Yet this year remains a challenge for Democrats. President Obama’s job approval ratings are mired in the low 40s here; though employment has rebounded recently, many voters are still uneasy about the economy. And polls show Republican voters are more energized.
Colorado Democrats have worked in recent years to draw in more socially moderate voters, taking advantage of the state Republican Party’s move to the right. Those voters played a major role in defeating, by 3-1 margins, the 2008 and 2010 ballot initiatives defining personhood in Colorado’s constitution.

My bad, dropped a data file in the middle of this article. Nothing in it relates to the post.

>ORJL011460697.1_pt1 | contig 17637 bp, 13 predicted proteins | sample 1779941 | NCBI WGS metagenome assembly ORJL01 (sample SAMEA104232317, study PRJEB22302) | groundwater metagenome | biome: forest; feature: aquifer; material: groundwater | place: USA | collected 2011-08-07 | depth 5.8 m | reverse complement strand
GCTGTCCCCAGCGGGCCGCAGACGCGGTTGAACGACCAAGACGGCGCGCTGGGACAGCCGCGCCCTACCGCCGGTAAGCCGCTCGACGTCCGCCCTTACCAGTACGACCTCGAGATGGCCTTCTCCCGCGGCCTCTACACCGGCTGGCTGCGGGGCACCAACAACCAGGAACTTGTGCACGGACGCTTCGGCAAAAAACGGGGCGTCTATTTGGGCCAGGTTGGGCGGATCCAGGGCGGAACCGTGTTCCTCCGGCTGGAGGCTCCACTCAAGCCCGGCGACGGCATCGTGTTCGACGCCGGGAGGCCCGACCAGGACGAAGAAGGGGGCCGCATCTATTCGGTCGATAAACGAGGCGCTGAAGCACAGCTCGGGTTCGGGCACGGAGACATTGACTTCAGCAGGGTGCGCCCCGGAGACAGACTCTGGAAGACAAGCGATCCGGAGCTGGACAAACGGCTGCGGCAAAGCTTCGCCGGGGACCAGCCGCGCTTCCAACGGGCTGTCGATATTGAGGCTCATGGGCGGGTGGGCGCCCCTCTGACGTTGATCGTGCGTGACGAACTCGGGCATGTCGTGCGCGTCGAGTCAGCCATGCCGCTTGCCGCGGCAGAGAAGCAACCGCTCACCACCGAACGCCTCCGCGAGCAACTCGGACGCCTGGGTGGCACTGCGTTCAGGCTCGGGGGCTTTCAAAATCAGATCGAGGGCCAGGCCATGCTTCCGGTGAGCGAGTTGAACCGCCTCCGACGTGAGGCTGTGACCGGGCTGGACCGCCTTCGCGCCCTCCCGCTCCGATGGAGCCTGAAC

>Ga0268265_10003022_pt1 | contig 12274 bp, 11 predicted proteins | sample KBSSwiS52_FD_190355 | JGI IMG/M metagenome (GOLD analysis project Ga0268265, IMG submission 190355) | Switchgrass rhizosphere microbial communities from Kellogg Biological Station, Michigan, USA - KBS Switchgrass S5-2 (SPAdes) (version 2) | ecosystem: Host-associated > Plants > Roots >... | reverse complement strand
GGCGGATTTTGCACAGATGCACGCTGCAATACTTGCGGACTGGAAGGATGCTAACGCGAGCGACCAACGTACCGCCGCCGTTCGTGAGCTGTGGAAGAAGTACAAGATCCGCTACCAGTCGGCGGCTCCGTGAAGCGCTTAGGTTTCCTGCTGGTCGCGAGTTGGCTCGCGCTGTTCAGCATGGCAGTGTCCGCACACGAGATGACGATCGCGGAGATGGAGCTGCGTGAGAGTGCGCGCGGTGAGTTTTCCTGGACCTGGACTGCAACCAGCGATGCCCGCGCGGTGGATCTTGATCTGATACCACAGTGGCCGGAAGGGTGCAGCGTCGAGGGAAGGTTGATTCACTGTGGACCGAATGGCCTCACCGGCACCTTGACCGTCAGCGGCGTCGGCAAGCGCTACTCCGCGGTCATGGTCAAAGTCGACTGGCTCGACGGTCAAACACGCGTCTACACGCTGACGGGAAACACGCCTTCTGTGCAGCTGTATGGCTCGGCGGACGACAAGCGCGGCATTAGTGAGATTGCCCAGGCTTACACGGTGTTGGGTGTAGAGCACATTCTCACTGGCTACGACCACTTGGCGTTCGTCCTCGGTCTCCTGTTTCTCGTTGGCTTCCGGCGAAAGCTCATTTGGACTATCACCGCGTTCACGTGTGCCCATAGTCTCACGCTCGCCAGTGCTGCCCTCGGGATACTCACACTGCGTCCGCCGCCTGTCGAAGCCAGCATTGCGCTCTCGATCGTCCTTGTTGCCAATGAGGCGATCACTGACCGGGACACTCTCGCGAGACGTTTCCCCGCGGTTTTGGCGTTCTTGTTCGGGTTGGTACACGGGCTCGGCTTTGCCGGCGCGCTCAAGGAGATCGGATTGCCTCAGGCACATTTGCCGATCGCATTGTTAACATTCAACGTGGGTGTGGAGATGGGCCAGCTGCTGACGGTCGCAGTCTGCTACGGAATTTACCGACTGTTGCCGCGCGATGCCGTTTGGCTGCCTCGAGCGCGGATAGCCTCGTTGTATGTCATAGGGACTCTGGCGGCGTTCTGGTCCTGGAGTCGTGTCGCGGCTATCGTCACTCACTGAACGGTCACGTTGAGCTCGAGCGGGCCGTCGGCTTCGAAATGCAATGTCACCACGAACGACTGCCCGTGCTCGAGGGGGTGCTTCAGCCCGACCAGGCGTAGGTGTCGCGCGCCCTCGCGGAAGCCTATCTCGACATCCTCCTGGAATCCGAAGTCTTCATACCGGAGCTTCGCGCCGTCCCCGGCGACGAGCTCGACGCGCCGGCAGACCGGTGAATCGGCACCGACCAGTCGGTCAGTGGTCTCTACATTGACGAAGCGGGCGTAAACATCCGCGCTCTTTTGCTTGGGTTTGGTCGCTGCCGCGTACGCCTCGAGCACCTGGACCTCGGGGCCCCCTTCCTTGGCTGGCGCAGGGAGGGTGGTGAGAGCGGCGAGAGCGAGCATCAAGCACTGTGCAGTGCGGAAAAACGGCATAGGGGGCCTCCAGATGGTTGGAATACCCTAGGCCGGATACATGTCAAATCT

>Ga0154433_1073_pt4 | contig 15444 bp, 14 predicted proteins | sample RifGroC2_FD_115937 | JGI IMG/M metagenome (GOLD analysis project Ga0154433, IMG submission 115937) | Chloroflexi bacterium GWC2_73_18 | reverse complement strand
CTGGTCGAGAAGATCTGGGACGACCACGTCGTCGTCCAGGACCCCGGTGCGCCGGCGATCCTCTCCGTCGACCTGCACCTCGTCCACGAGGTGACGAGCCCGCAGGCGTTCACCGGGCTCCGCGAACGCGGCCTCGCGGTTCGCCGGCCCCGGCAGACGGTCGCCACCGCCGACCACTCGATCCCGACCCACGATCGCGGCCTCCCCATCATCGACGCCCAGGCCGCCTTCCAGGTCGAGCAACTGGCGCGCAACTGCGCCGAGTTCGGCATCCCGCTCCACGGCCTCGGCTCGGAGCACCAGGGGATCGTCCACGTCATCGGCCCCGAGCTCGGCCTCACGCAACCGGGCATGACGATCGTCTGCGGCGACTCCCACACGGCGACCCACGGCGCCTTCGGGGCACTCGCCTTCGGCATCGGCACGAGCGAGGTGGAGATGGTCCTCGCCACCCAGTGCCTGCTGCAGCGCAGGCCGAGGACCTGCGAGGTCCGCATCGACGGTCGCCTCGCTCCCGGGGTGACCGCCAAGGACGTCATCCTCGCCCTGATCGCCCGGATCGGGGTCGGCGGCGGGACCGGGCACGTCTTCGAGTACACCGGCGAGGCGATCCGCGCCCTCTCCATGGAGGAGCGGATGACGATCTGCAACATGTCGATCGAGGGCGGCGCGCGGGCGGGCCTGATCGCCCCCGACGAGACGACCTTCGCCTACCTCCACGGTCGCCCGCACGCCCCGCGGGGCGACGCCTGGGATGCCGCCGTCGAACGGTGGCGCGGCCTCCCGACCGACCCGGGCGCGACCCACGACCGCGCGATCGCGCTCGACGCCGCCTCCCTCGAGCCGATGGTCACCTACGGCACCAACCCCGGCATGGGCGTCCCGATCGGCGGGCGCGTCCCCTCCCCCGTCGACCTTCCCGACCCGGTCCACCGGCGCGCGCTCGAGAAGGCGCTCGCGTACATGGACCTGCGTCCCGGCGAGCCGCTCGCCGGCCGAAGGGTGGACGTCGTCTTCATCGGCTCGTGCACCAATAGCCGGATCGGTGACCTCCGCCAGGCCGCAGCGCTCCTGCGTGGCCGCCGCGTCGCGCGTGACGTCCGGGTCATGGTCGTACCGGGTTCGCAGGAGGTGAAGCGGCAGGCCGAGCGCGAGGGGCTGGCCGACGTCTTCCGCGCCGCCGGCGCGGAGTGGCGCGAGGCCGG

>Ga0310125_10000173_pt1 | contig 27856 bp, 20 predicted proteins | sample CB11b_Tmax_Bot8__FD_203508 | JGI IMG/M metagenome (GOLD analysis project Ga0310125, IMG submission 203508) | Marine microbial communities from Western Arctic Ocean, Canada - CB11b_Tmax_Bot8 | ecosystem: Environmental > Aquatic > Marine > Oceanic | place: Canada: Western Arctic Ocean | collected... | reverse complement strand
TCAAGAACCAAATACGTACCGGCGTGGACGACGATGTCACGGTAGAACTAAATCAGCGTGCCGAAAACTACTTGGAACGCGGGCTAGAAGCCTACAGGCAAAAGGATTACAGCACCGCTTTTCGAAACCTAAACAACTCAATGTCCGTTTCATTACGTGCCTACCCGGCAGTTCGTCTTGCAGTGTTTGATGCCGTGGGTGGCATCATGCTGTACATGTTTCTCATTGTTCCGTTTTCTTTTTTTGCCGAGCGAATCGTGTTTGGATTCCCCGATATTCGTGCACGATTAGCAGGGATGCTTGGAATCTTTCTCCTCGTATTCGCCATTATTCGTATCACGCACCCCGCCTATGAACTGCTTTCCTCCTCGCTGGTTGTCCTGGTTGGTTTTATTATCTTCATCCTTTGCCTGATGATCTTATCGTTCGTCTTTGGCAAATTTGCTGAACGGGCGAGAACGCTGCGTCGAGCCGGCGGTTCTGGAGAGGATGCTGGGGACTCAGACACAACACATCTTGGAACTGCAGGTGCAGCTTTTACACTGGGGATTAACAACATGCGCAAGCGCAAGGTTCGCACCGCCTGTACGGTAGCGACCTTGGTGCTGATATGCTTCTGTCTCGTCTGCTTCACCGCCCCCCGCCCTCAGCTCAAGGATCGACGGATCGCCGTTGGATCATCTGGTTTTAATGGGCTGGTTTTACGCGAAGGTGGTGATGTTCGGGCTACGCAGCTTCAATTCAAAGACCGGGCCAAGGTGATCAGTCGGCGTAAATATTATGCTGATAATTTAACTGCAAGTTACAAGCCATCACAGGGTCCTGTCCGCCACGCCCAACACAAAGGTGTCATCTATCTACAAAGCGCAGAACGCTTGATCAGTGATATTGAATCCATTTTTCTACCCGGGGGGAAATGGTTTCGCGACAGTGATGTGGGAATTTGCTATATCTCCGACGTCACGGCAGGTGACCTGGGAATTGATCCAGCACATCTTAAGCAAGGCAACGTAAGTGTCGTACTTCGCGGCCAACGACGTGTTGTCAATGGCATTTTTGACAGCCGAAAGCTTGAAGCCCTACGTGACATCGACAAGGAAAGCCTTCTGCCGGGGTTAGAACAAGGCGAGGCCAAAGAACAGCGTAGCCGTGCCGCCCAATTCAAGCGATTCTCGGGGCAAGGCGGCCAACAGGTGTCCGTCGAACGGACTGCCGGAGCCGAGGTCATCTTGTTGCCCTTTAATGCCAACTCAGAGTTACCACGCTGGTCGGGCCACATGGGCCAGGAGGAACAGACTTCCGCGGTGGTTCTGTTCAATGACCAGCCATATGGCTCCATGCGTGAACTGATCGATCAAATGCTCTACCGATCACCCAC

Now that issue has returned in Democratic attacks on Gardner, who was closely identified with the ballot initiatives as a state lawmaker. Gardner renounced his support for the Colorado personhood language when he entered the race this year, a reversal he said he made after learning that the measures could restrict some forms of birth control. But the congressman has been hit with millions of dollars in attack ads highlighting the issue, aired both by Udall’s campaign and outside groups like Planned Parenthood.
Udall’s ads note that Gardner sponsored a 2007 state bill that would have made it a class 3 felony to perform an abortion except when the life of the mother was at risk, and allege that his support of Colorado personhood amounted to “an eight-year crusade to outlaw birth control” — a claim Gardner says is deceptive and untrue.